Scientists examine issues that impact marine and coastal biodiversity

An international research team, including Lancaster University, has revealed a list of 15 issues and the potential impact they could have on marine and coastal biodiversity.

The horizon scanning technique

The research team developed a horizon scanning technique to identify issues that are not currently receiving widespread attention but are likely to become important over the next decade. They intend to raise awareness and encourage investment into the full assessment of these issues now, and potentially drive policy change, to mitigate the issues before they have a major impact on biodiversity.

Researchers considered a wide array of issues, including the impacts of wildfires on coastal ecosystems, the impacts of new biodegradable materials on the marine environment, and an ‘empty’ zone at the equator as species move away from this warming region of the ocean.

“Marine and coastal ecosystems face a wide range of emerging issues that are poorly recognised or understood, each having the potential to impact biodiversity,” explained Dr James Herbert-Read, joint first author from the University of Cambridge’s Department of Zoology.

“By highlighting future issues, we are pointing to where changes must be made today – both in monitoring and policy – to protect our marine and coastal environments.”

The horizon scan involved 30 experts in marine and coastal systems from 11 countries in the global north and south, from a variety of backgrounds including scientists and policy-makers.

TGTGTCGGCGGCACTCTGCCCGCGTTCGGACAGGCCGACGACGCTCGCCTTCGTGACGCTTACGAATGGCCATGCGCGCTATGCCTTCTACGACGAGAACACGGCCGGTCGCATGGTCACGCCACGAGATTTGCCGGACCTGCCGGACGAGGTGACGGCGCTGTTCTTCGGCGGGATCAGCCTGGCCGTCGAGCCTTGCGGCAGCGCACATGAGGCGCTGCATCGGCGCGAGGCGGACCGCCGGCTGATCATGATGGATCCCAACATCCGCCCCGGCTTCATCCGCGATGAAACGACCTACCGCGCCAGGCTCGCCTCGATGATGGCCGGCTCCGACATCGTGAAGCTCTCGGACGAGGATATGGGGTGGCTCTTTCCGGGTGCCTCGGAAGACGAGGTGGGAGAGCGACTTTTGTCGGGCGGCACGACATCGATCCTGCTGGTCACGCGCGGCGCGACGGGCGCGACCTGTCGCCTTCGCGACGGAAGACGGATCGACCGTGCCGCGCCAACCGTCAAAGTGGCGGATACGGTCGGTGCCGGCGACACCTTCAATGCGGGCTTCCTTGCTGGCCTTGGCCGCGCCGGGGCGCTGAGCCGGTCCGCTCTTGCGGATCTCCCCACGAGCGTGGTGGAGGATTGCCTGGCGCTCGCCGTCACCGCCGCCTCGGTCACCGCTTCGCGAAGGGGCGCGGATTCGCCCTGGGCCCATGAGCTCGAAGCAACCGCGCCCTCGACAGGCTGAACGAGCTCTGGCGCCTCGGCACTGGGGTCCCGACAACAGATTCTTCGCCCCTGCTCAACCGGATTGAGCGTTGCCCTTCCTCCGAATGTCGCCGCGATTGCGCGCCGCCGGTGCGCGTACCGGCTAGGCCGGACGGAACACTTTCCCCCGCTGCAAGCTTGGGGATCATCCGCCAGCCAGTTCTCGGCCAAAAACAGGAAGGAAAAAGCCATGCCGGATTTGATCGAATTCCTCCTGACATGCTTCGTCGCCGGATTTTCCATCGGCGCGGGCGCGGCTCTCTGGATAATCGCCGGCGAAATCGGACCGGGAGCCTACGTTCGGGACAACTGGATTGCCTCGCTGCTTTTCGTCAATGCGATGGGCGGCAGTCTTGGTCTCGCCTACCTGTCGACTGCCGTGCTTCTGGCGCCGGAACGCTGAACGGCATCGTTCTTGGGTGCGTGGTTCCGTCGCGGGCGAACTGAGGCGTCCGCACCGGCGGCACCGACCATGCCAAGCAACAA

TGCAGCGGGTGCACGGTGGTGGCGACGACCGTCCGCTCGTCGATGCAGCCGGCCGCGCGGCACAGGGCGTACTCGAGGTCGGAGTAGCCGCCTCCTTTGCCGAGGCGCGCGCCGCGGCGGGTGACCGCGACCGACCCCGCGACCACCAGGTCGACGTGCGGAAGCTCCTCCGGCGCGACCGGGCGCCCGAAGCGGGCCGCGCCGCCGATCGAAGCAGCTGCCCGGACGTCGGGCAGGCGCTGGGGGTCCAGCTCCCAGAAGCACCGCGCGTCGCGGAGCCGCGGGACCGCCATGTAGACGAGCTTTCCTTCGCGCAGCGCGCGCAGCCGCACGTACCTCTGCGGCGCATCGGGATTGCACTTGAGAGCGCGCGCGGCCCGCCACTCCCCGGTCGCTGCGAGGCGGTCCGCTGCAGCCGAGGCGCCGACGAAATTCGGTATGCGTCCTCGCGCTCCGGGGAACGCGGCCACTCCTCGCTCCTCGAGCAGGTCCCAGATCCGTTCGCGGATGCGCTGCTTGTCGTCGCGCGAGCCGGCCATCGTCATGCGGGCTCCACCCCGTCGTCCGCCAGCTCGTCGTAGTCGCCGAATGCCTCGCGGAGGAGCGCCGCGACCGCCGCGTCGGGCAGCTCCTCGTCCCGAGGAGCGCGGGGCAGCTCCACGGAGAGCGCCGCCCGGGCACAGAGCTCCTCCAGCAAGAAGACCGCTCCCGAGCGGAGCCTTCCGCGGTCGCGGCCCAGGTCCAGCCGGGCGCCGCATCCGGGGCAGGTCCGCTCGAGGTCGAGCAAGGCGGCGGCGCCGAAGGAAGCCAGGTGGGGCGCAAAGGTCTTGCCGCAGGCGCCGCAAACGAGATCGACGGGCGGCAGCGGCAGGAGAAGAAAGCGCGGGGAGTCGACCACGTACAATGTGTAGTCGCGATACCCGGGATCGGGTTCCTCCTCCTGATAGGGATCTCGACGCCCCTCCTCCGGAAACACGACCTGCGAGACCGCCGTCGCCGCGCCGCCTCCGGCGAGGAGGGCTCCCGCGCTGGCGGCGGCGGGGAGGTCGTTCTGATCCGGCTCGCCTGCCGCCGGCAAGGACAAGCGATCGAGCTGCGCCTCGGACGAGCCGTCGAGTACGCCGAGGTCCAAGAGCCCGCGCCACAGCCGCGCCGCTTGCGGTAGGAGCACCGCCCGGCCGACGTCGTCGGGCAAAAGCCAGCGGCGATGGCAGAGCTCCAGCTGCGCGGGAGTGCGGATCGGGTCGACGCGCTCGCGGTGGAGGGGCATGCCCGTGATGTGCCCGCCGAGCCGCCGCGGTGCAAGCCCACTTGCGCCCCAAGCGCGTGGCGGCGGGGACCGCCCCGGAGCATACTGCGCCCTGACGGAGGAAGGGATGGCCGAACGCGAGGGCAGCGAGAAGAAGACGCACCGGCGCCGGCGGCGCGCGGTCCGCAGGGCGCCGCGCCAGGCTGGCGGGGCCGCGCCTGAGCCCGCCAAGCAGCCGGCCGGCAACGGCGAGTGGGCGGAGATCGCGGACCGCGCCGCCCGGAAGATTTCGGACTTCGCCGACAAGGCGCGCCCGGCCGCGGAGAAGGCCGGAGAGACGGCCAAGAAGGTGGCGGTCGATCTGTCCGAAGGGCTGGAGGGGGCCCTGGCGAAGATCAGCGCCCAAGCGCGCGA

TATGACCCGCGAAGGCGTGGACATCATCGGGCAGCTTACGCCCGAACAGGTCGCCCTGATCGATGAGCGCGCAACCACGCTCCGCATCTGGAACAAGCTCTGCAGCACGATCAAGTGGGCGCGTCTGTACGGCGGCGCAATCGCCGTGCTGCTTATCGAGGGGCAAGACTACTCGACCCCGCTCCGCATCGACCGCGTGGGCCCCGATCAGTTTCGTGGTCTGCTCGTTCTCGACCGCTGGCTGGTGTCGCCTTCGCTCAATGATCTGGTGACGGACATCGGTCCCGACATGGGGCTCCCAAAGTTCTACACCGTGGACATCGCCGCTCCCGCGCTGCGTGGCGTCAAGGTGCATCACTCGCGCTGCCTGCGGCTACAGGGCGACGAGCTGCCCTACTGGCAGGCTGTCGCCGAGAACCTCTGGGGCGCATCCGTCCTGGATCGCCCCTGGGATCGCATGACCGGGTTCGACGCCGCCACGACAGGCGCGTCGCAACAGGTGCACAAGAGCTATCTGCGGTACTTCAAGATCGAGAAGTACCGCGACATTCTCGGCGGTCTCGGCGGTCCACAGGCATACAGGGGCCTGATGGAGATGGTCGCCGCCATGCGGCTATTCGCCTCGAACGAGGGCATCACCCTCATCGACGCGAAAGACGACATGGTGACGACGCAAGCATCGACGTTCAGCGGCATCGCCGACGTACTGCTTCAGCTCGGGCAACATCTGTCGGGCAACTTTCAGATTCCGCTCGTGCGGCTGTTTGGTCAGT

This study was recently published in the journal Nature Ecology and Evolution, and funded by Oceankind.

The rising demand for lithium for EV batteries may put environments at risk

Many of the issues discovered are linked to the exploitation of ocean resources. For example, deep sea ‘brine pools’ are unique marine environments home to a diversity of life, and house high concentrations of salts containing lithium. The research team has emphasised the potential risk associated with the rising demand for lithium for electric vehicle batteries, and the impact it could have on these environments. Scientists have called for rules to be implemented, to ensure biodiversity is assessed before deep sea brine pools are exploited.

Overfishing is considered an immediate problem, and so the horizon scan took this into consideration to look beyond this and contemplate what might happen next. The authors believe there may soon be a move to fishing in the deeper waters of the mesopelagic zone (a depth of 200m to 1,000m), where fish are not fit for human consumption, however, can be sold as food to fish farms.

“There are areas where we believe immediate changes could prevent huge problems arising over the next decade, such as overfishing in the ocean’s mesopelagic zone,” observed Dr Ann Thornton, joint first author from the University of Cambridge’s Department of Zoology.

“Curbing this would not only stop overexploitation of these fish stocks but reduce the disruption of carbon cycling in the ocean – because these species are an ocean pump that removes carbon from our atmosphere.”